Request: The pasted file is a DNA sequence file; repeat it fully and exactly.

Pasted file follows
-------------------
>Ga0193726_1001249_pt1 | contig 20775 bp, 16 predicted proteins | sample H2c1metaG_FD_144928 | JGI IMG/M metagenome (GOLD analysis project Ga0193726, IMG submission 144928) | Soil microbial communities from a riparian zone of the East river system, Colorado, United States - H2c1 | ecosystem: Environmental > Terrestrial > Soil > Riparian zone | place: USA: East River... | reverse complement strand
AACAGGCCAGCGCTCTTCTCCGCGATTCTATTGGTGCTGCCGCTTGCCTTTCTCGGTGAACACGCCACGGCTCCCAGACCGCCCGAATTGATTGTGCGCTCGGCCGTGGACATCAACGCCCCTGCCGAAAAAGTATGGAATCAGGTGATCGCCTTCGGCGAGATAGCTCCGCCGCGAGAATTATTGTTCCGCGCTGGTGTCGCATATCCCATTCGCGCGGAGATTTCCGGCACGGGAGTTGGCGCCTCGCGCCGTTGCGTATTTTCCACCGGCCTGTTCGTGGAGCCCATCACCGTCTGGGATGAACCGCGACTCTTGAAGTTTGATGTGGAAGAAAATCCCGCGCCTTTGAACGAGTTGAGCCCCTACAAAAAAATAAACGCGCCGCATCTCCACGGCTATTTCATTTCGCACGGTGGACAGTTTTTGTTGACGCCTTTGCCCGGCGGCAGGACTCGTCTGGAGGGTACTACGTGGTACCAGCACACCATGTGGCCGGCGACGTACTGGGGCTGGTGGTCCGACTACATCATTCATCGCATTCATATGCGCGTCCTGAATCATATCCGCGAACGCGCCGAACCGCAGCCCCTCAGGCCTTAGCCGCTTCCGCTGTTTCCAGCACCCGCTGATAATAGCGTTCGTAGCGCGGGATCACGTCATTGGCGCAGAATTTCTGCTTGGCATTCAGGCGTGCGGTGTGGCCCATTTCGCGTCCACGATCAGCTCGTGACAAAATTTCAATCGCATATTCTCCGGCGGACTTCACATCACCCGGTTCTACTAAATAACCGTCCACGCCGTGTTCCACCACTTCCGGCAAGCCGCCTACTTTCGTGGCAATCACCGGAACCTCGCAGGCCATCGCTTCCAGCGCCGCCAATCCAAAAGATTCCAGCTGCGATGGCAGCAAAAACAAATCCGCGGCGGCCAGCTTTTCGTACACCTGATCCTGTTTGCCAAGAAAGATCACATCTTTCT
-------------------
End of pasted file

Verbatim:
>Ga0193726_1001249_pt1 | contig 20775 bp, 16 predicted proteins | sample H2c1metaG_FD_144928 | JGI IMG/M metagenome (GOLD analysis project Ga0193726, IMG submission 144928) | Soil microbial communities from a riparian zone of the East river system, Colorado, United States - H2c1 | ecosystem: Environmental > Terrestrial > Soil > Riparian zone | place: USA: East River... | reverse complement strand
AACAGGCCAGCGCTCTTCTCCGCGATTCTATTGGTGCTGCCGCTTGCCTTTCTCGGTGAACACGCCACGGCTCCCAGACCGCCCGAATTGATTGTGCGCTCGGCCGTGGACATCAACGCCCCTGCCGAAAAAGTATGGAATCAGGTGATCGCCTTCGGCGAGATAGCTCCGCCGCGAGAATTATTGTTCCGCGCTGGTGTCGCATATCCCATTCGCGCGGAGATTTCCGGCACGGGAGTTGGCGCCTCGCGCCGTTGCGTATTTTCCACCGGCCTGTTCGTGGAGCCCATCACCGTCTGGGATGAACCGCGACTCTTGAAGTTTGATGTGGAAGAAAATCCCGCGCCTTTGAACGAGTTGAGCCCCTACAAAAAAATAAACGCGCCGCATCTCCACGGCTATTTCATTTCGCACGGTGGACAGTTTTTGTTGACGCCTTTGCCCGGCGGCAGGACTCGTCTGGAGGGTACTACGTGGTACCAGCACACCATGTGGCCGGCGACGTACTGGGGCTGGTGGTCCGACTACATCATTCATCGCATTCATATGCGCGTCCTGAATCATATCCGCGAACGCGCCGAACCGCAGCCCCTCAGGCCTTAGCCGCTTCCGCTGTTTCCAGCACCCGCTGATAATAGCGTTCGTAGCGCGGGATCACGTCATTGGCGCAGAATTTCTGCTTGGCATTCAGGCGTGCGGTGTGGCCCATTTCGCGTCCACGATCAGCTCGTGACAAAATTTCAATCGCATATTCTCCGGCGGACTTCACATCACCCGGTTCTACTAAATAACCGTCCACGCCGTGTTCCACCACTTCCGGCAAGCCGCCTACTTTCGTGGCAATCACCGGAACCTCGCAGGCCATCGCTTCCAGCGCCGCCAATCCAAAAGATTCCAGCTGCGATGGCAGCAAAAACAAATCCGCGGCGGCCAGCTTTTCGTACACCTGATCCTGTTTGCCAAGAAAGATCACATCTTTCT